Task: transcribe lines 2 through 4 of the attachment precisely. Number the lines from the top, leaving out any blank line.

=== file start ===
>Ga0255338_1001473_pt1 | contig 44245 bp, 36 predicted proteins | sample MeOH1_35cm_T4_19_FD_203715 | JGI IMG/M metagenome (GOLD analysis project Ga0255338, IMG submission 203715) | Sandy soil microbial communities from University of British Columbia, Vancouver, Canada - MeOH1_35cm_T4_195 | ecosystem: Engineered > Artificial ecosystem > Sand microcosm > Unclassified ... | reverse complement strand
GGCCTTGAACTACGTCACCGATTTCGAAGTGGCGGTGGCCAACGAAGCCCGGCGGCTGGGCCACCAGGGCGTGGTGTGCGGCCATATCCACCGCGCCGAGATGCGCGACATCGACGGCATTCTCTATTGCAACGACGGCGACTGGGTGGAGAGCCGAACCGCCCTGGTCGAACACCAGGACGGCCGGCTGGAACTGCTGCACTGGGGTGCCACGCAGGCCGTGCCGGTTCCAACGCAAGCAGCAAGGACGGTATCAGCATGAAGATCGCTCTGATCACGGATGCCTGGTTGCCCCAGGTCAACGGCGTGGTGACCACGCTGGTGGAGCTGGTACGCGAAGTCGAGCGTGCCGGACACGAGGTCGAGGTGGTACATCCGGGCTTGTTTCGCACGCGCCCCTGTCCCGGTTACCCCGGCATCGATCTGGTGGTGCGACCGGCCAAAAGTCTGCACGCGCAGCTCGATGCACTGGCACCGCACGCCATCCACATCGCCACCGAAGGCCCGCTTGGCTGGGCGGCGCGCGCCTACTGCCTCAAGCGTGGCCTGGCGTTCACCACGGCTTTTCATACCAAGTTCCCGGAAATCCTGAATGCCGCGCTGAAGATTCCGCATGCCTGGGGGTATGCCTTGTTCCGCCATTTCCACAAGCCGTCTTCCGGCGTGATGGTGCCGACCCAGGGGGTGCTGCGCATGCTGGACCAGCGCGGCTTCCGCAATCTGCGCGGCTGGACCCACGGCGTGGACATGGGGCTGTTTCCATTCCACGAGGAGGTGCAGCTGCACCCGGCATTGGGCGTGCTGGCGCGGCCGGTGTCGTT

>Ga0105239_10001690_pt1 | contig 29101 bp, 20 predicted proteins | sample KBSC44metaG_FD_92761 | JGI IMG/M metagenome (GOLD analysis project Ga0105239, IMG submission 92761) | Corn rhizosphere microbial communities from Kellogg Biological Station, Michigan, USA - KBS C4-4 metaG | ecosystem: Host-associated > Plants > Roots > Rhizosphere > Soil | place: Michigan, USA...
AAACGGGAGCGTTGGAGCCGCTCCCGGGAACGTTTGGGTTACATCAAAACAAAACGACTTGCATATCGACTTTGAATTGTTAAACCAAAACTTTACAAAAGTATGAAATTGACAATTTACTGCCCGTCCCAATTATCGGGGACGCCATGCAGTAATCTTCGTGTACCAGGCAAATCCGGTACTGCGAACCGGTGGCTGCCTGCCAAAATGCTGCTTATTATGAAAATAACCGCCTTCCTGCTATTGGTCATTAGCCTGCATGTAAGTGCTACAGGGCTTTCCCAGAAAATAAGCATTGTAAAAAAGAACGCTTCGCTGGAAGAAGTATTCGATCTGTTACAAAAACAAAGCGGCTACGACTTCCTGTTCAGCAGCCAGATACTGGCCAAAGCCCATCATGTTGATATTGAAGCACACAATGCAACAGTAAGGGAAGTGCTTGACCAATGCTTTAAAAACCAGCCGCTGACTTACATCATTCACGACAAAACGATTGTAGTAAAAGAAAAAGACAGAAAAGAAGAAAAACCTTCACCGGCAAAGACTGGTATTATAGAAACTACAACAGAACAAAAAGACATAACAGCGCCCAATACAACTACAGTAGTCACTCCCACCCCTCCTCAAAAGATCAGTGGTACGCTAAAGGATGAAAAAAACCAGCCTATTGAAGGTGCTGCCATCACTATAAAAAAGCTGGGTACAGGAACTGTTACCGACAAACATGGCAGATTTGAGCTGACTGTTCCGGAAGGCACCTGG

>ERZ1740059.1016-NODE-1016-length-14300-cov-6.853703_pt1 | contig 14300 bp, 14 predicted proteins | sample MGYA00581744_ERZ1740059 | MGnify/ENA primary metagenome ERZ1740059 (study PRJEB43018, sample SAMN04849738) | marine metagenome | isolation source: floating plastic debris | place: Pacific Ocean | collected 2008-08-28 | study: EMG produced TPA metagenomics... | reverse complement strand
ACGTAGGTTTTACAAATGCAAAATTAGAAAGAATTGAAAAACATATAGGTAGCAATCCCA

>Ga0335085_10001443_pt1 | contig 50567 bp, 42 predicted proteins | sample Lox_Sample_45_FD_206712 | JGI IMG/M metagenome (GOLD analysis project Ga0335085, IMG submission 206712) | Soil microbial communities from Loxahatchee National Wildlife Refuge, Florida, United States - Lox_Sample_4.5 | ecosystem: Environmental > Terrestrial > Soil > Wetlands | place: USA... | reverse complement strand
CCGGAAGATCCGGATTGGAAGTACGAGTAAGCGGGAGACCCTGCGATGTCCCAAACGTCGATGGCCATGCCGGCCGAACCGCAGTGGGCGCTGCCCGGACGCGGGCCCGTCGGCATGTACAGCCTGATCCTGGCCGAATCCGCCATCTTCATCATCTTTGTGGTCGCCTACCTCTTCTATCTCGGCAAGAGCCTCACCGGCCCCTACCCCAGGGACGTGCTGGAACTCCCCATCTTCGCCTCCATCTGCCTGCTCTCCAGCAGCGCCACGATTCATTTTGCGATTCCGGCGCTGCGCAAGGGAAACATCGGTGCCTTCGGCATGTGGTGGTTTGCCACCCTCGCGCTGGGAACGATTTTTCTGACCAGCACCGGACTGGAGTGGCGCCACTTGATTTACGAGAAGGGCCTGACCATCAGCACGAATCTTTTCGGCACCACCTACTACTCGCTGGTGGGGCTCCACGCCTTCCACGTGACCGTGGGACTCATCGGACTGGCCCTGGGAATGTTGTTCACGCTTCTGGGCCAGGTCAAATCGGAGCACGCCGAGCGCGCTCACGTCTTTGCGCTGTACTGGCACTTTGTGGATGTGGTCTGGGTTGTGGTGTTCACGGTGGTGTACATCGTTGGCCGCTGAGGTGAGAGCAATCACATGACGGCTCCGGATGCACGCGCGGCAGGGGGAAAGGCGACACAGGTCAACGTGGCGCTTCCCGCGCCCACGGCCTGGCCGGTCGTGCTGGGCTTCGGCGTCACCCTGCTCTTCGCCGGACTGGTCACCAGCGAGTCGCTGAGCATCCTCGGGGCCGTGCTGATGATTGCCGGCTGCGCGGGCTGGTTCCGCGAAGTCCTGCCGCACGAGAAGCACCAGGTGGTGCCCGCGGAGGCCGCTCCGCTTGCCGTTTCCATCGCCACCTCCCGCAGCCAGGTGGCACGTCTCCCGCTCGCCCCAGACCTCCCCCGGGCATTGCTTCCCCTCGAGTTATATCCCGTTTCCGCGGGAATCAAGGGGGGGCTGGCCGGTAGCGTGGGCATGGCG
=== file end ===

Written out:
GGCCTTGAACTACGTCACCGATTTCGAAGTGGCGGTGGCCAACGAAGCCCGGCGGCTGGGCCACCAGGGCGTGGTGTGCGGCCATATCCACCGCGCCGAGATGCGCGACATCGACGGCATTCTCTATTGCAACGACGGCGACTGGGTGGAGAGCCGAACCGCCCTGGTCGAACACCAGGACGGCCGGCTGGAACTGCTGCACTGGGGTGCCACGCAGGCCGTGCCGGTTCCAACGCAAGCAGCAAGGACGGTATCAGCATGAAGATCGCTCTGATCACGGATGCCTGGTTGCCCCAGGTCAACGGCGTGGTGACCACGCTGGTGGAGCTGGTACGCGAAGTCGAGCGTGCCGGACACGAGGTCGAGGTGGTACATCCGGGCTTGTTTCGCACGCGCCCCTGTCCCGGTTACCCCGGCATCGATCTGGTGGTGCGACCGGCCAAAAGTCTGCACGCGCAGCTCGATGCACTGGCACCGCACGCCATCCACATCGCCACCGAAGGCCCGCTTGGCTGGGCGGCGCGCGCCTACTGCCTCAAGCGTGGCCTGGCGTTCACCACGGCTTTTCATACCAAGTTCCCGGAAATCCTGAATGCCGCGCTGAAGATTCCGCATGCCTGGGGGTATGCCTTGTTCCGCCATTTCCACAAGCCGTCTTCCGGCGTGATGGTGCCGACCCAGGGGGTGCTGCGCATGCTGGACCAGCGCGGCTTCCGCAATCTGCGCGGCTGGACCCACGGCGTGGACATGGGGCTGTTTCCATTCCACGAGGAGGTGCAGCTGCACCCGGCATTGGGCGTGCTGGCGCGGCCGGTGTCGTT

>Ga0105239_10001690_pt1 | contig 29101 bp, 20 predicted proteins | sample KBSC44metaG_FD_92761 | JGI IMG/M metagenome (GOLD analysis project Ga0105239, IMG submission 92761) | Corn rhizosphere microbial communities from Kellogg Biological Station, Michigan, USA - KBS C4-4 metaG | ecosystem: Host-associated > Plants > Roots > Rhizosphere > Soil | place: Michigan, USA...
AAACGGGAGCGTTGGAGCCGCTCCCGGGAACGTTTGGGTTACATCAAAACAAAACGACTTGCATATCGACTTTGAATTGTTAAACCAAAACTTTACAAAAGTATGAAATTGACAATTTACTGCCCGTCCCAATTATCGGGGACGCCATGCAGTAATCTTCGTGTACCAGGCAAATCCGGTACTGCGAACCGGTGGCTGCCTGCCAAAATGCTGCTTATTATGAAAATAACCGCCTTCCTGCTATTGGTCATTAGCCTGCATGTAAGTGCTACAGGGCTTTCCCAGAAAATAAGCATTGTAAAAAAGAACGCTTCGCTGGAAGAAGTATTCGATCTGTTACAAAAACAAAGCGGCTACGACTTCCTGTTCAGCAGCCAGATACTGGCCAAAGCCCATCATGTTGATATTGAAGCACACAATGCAACAGTAAGGGAAGTGCTTGACCAATGCTTTAAAAACCAGCCGCTGACTTACATCATTCACGACAAAACGATTGTAGTAAAAGAAAAAGACAGAAAAGAAGAAAAACCTTCACCGGCAAAGACTGGTATTATAGAAACTACAACAGAACAAAAAGACATAACAGCGCCCAATACAACTACAGTAGTCACTCCCACCCCTCCTCAAAAGATCAGTGGTACGCTAAAGGATGAAAAAAACCAGCCTATTGAAGGTGCTGCCATCACTATAAAAAAGCTGGGTACAGGAACTGTTACCGACAAACATGGCAGATTTGAGCTGACTGTTCCGGAAGGCACCTGG